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• # 4.II.17H

Let $G$ be a graph with $n$ vertices and $m$ edges. Show that if $G$ contains no $C_{4}$, then $m \leqslant \frac{n}{4}(1+\sqrt{4 n-3})$.

Let $C_{4}(G)$ denote the number of subgraphs of $G$ isomorphic to $C_{4}$. Show that if $m \geqslant \frac{n(n-1)}{4}$, then $G$ contains at least $\frac{n(n-1)(n-3)}{8}$ paths of length 2 . By considering the numbers $r_{1}, r_{2}, \ldots, r_{\left(\begin{array}{c}n \\ 2\end{array}\right)}$ of vertices joined to each pair of vertices of $G$, deduce that

$C_{4}(G) \geqslant \frac{1}{2}\left(\begin{array}{l} n \\ 2 \end{array}\right)\left(\begin{array}{c} (n-3) / 4 \\ 2 \end{array}\right)$

Now let $G=G(n, 1 / 2)$ be the random graph on $\{1,2, \ldots, n\}$ in which each pair of vertices is joined independently with probability $1 / 2$. Find the expectation $\mathbb{E}\left(C_{4}(G)\right)$ of $C_{4}(G)$. Deduce that if $0<\epsilon<1 / 2$, then

$\operatorname{Pr}\left(C_{4}(G) \leqslant(1+2 \epsilon) \frac{3}{16}\left(\begin{array}{l} n \\ 4 \end{array}\right)\right) \geqslant \epsilon$

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• # 4.II.22G

Let $X$ be a Banach space and $T: X \rightarrow X$ a bounded linear map. Define the spectrum $\sigma(T)$, point spectrum $\sigma_{p}(T)$, resolvent $R_{T}(\lambda)$, and resolvent set $\rho(T)$. Show that the spectrum is a closed and bounded subset of $\mathbb{C}$. Is the point spectrum always closed? Justify your answer.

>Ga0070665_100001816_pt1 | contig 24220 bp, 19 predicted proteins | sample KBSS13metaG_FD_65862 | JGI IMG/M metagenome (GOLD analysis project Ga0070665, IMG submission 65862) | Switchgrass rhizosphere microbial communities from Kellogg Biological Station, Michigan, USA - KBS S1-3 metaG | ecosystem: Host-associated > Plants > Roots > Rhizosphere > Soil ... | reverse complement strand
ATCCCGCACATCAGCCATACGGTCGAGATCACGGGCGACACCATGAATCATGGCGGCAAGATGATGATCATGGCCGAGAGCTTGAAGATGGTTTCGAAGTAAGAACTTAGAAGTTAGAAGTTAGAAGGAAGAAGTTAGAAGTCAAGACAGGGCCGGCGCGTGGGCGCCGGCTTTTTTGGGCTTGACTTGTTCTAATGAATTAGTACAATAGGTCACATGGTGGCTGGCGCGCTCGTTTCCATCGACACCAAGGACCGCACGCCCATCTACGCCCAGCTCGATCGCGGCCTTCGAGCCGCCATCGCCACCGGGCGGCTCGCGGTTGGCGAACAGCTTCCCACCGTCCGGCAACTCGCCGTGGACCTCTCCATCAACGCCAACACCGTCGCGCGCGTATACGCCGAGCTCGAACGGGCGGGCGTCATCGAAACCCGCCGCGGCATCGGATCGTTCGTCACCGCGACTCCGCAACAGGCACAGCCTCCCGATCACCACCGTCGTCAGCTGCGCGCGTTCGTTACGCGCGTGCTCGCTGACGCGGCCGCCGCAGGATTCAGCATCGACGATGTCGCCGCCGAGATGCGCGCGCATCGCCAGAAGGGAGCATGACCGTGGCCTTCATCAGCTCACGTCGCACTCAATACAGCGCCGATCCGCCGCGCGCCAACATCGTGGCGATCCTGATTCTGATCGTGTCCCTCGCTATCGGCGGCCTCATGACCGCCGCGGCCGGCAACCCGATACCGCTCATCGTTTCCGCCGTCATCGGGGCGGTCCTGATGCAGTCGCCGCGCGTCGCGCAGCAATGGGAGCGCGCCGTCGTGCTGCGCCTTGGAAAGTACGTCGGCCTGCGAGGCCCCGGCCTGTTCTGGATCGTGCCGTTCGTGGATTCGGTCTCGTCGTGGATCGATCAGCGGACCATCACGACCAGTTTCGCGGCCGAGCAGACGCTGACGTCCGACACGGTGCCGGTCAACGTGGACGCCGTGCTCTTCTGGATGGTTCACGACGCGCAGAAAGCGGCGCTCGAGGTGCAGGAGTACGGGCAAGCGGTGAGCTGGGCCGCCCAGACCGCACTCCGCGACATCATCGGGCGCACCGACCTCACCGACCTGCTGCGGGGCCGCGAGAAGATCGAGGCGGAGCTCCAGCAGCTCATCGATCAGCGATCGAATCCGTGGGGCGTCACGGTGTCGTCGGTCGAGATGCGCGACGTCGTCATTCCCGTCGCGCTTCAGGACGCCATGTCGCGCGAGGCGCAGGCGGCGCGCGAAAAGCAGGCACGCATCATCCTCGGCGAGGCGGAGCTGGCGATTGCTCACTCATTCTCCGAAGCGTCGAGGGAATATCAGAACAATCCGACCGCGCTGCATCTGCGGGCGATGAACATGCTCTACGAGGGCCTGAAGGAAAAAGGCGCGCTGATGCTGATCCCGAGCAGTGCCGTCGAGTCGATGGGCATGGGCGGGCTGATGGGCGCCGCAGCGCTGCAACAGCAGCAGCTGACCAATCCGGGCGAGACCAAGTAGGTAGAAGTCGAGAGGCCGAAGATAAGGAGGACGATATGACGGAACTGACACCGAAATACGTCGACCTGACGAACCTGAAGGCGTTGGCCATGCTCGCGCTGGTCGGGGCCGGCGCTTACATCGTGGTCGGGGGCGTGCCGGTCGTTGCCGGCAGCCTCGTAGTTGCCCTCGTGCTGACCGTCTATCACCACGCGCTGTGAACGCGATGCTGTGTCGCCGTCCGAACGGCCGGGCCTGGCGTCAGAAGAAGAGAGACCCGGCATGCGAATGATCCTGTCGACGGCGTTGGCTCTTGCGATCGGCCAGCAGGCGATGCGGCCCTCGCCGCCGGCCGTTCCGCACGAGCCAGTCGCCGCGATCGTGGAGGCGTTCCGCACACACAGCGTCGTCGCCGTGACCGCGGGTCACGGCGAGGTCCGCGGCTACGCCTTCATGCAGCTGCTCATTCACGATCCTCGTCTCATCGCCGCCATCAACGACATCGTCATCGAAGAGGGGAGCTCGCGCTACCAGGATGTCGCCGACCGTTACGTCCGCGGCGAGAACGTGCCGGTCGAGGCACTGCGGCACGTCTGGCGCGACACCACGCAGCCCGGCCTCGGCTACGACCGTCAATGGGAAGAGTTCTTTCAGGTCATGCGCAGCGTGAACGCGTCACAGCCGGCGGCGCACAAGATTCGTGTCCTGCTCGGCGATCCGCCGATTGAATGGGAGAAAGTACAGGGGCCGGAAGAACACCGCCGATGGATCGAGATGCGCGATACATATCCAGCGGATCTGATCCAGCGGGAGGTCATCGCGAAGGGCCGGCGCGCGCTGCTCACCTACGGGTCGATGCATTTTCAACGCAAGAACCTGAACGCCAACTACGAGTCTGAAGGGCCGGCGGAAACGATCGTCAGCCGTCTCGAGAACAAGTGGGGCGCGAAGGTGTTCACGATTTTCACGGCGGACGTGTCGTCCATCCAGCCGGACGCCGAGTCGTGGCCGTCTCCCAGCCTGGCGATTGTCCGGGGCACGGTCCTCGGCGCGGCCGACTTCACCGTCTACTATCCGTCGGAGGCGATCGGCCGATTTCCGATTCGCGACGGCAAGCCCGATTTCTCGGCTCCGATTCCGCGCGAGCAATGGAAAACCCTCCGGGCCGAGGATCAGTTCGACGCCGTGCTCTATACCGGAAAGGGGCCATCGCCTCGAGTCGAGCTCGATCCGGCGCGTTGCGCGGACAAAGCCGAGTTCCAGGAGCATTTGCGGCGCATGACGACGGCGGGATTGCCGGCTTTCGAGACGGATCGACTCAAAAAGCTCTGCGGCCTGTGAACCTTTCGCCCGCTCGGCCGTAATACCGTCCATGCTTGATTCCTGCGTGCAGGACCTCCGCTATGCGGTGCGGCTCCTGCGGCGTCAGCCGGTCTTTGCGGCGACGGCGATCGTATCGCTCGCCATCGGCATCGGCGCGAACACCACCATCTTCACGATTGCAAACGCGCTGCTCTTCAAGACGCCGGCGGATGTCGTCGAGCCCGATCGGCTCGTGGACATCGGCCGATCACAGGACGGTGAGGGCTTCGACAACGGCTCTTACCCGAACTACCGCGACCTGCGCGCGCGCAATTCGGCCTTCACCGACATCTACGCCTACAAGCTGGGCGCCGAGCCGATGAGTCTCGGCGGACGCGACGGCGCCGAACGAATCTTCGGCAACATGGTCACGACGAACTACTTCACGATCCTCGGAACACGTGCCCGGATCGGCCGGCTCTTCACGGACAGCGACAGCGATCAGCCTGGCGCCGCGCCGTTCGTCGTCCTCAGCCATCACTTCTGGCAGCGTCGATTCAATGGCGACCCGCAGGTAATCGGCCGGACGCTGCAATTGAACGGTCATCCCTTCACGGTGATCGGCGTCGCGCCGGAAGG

Now suppose $H$ is a Hilbert space, and $T: H \rightarrow H$ is self-adjoint. Show that the point spectrum $\sigma_{p}(T)$ is real.

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• # 4.I.6B

The non-dimensional equations for two competing populations are

\begin{aligned} &\frac{d u}{d t}=u(1-v)-\epsilon_{1} u^{2} \\ &\frac{d v}{d t}=\alpha\left[v(1-u)-\epsilon_{2} v^{2}\right] \end{aligned}

Explain the meaning of each term in these equations.

Find all the fixed points of this system when $\alpha>0,0<\epsilon_{1}<1$ and $0<\epsilon_{2}<1$, and investigate their stability.

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• # 4.II.20H

Let $K$ be a finite extension of $\mathbb{Q}$ and let $\mathcal{O}=\mathcal{O}_{K}$ be its ring of integers. We will assume that $\mathcal{O}=\mathbb{Z}[\theta]$ for some $\theta \in \mathcal{O}$. The minimal polynomial of $\theta$ will be denoted by $g$. For a prime number $p$ let

$\bar{g}(X)=\bar{g}_{1}(X)^{e_{1}} \cdot \ldots \cdot \bar{g}_{r}(X)^{e_{r}}$

be the decomposition of $\bar{g}(X)=g(X)+p \mathbb{Z}[X] \in(\mathbb{Z} / p \mathbb{Z})[X]$ into distinct irreducible monic factors $\bar{g}_{i}(X) \in(\mathbb{Z} / p \mathbb{Z})[X]$. Let $g_{i}(X) \in \mathbb{Z}[X]$ be a polynomial whose reduction modulo $p$ is $\bar{g}_{i}(X)$. Show that

$\mathfrak{p}_{i}=\left[p, g_{i}(\theta)\right], \quad i=1, \ldots, r,$

are the prime ideals of $\mathcal{O}$ containing $p$, that these are pairwise different, and

$[p]=\mathfrak{p}_{1}^{e_{1}} \cdot \ldots \cdot \mathfrak{p}_{r}^{e_{r}}$

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• # 4.I.1F

Prove Legendre's formula relating $\pi(x)$ and $\pi(\sqrt{x})$ for any positive real number $x$. Use this formula to compute $\pi(48)$.

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• # 4.II.11F

Let $p$ be a prime number, and let $f(x)$ be a polynomial with integer coefficients, whose leading coefficient is not divisible by $p$. Prove that the congruence

$f(x) \equiv 0 \quad(\bmod p)$

has at most $d$ solutions, where $d$ is the degree of $f(x)$.

Deduce that all coefficients of the polynomial

$x^{p-1}-1-((x-1)(x-2) \cdots(x-p+1))$

must be divisible by $p$, and prove that:

(i) $(p-1) !+1 \equiv 0 \quad(\bmod p)$;